Let the Conventions Begin

Three observations from a convention veteran


As a veteran of 14 national political conventions–seven in each party–let me offer you, dear readers, a few brief observations. As usual, they will be somewhat contrarian and anti-conventional wisdom–which is my bent–but nonetheless true, I believe.

Enjoy the convention but take nothing too seriously, except for John Kerry’s speech on Thursday night

Pity our friends in the news media. They have to cover four days of pretty much nothing. They have to talk about something, though, and so they will understandably read great meaning into every jot and tittle, analyzing each convention speech as though the fate of the nation depended on it, and gossiping in that inside-the-Beltway manner that makes sense to the players and leaves many viewers and readers scratching their heads.

What matters is not the “big ticket” speeches (save Kerry’s) and media focus on the personalities of the day, but rather the overall general impression given to the viewers and readers at home

Most Americans with non-political lives will, at most, dip briefly in and out of the coverage. There is no real news and all the major decisions were made weeks and months ago. Therefore, the important question is: What sense of the convention will distracted voters derive from their short encounters with it? From the Democrats’ perspective, they will learn about John Kerry, make a personal and emotional connection with him, see more uplifting rhetoric than vicious Bush-bashing, and draw the conclusion that Kerry will govern more moderately than his very liberal Senate voting record. This is a big agenda, but eminently do-able in a completely scripted, totally unified party convention.

The chances of John Kerry succeeding in his Thursday night speech are 99.9 percent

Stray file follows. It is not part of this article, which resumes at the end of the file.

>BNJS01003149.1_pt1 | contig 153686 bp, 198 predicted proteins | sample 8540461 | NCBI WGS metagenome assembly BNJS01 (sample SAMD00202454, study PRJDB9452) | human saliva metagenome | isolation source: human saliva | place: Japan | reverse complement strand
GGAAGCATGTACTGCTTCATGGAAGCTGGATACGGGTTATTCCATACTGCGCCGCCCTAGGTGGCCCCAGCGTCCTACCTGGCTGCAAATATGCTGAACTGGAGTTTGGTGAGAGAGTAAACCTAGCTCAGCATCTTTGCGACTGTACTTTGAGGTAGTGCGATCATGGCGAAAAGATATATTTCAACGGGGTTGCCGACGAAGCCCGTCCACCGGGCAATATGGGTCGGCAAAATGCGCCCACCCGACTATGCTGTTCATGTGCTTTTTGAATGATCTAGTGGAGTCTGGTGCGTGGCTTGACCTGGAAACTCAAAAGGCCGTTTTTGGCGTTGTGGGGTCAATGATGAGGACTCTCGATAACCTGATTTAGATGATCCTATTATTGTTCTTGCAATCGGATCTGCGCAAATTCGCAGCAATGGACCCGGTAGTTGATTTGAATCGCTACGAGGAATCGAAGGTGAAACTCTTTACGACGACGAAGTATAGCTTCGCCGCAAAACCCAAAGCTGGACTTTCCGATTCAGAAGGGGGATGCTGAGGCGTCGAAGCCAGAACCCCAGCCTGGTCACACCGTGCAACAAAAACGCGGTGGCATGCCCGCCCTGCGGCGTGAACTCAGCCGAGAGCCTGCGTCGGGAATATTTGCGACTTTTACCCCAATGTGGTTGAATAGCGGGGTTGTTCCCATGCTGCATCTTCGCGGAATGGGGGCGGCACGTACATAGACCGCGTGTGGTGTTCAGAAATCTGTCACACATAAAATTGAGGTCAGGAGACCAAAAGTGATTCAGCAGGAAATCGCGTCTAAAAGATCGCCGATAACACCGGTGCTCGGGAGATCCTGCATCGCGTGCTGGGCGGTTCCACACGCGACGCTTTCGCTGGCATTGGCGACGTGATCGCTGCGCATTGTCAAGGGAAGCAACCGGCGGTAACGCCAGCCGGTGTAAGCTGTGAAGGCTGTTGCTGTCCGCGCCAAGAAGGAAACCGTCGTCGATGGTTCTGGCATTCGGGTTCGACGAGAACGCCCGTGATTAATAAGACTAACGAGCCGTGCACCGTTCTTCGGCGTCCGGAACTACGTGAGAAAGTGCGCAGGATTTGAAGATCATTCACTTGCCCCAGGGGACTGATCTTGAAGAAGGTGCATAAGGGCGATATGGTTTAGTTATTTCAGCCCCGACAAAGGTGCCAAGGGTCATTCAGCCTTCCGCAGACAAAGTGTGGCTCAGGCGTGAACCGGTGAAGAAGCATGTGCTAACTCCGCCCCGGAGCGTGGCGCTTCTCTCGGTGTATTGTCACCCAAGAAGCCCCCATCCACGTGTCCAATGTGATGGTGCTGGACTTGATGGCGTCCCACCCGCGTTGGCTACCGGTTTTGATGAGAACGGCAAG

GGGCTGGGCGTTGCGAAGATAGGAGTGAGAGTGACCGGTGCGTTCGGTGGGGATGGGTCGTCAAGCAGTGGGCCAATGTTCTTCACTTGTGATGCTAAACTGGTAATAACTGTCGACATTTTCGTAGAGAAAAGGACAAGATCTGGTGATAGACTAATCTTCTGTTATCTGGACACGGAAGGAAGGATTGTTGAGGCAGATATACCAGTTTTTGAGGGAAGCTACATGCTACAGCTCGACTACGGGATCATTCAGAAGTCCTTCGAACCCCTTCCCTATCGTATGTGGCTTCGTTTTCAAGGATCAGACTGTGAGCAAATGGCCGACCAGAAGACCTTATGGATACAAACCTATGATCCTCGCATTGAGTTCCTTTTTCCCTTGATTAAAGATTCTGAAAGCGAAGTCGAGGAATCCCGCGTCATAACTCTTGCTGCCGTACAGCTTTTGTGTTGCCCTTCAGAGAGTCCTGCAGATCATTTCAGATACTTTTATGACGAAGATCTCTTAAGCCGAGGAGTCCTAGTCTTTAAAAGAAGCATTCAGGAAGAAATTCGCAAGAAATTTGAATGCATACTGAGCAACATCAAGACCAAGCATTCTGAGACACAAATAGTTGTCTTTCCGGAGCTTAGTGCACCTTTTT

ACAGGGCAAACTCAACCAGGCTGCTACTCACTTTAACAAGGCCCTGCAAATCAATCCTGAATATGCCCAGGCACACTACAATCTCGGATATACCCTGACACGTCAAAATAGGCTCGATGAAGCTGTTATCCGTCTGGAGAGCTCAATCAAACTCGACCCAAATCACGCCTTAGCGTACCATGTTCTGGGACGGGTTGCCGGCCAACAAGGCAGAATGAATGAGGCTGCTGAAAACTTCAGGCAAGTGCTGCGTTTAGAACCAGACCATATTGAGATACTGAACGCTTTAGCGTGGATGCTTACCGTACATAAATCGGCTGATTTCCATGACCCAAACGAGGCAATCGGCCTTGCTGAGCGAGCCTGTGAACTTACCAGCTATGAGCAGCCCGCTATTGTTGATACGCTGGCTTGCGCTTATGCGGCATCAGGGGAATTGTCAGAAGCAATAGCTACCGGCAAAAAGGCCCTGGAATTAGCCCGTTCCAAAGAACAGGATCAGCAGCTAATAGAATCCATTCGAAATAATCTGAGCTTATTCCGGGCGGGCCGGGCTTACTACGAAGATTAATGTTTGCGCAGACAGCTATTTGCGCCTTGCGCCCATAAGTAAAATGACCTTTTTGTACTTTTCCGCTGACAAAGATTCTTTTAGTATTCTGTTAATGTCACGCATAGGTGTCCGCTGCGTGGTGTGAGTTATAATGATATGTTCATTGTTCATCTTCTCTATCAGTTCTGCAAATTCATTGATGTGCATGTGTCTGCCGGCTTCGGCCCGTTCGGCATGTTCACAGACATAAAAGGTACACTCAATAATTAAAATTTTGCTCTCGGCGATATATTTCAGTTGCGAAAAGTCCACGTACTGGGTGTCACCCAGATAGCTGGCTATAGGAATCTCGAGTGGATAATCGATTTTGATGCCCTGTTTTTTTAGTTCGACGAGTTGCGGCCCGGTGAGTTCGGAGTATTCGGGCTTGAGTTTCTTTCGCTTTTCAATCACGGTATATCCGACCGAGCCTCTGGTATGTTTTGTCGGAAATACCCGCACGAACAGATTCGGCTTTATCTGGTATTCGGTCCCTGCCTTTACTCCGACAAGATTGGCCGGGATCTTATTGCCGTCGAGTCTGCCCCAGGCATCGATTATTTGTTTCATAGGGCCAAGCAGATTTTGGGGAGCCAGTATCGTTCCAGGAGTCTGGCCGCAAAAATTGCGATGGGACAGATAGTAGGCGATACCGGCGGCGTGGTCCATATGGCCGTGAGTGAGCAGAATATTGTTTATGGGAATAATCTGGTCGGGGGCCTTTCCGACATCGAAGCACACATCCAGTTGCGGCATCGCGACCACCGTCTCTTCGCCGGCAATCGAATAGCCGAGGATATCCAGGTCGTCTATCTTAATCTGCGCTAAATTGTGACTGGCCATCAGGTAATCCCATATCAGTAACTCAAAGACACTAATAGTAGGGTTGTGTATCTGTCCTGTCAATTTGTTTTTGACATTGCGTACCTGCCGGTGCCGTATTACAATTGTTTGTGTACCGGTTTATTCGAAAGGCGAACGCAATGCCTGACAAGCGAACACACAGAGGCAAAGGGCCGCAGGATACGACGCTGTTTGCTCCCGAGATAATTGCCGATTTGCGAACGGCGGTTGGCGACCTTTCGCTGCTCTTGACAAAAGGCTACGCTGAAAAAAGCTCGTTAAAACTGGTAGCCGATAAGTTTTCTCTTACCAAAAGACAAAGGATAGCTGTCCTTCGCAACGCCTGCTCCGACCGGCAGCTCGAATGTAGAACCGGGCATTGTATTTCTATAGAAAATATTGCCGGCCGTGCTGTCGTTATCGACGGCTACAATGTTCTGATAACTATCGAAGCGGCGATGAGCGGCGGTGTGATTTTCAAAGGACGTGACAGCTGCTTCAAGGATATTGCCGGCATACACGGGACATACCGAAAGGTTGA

The Crystal Ball would like to ask you a question: If you had hundreds and hundreds of personal and party aides trying to make you look and sound good in one speech, with thousands of totally committed partisans in a convention hall aching to cheer even your most banal observations, do you think you’d be able to accomplish your goal, which has a low threshold of acceptability anyway? You know the answer. And the network anchors feel obligated to give the nominee his night, so criticisms will be mild or totally non-existent, while we will hear over and over again those brilliantly creative sentences, “Kerry knocked it out of the ballpark. It’s a homerun. He did what he had to do. He gave the speech of his life.”

That’s all for now. Your Crystal Ball will be well represented in Boston (and later New York). We recognize that you will be inundated with analysis all week, so we’ll be kind and thoughtful and restrained–for a bunch of junkies! May you all, Democrats and Republicans, liberals, moderates, and conservatives alike, appreciate the week for what it is: a vital part of the most successful political system ever devised by the mind of man.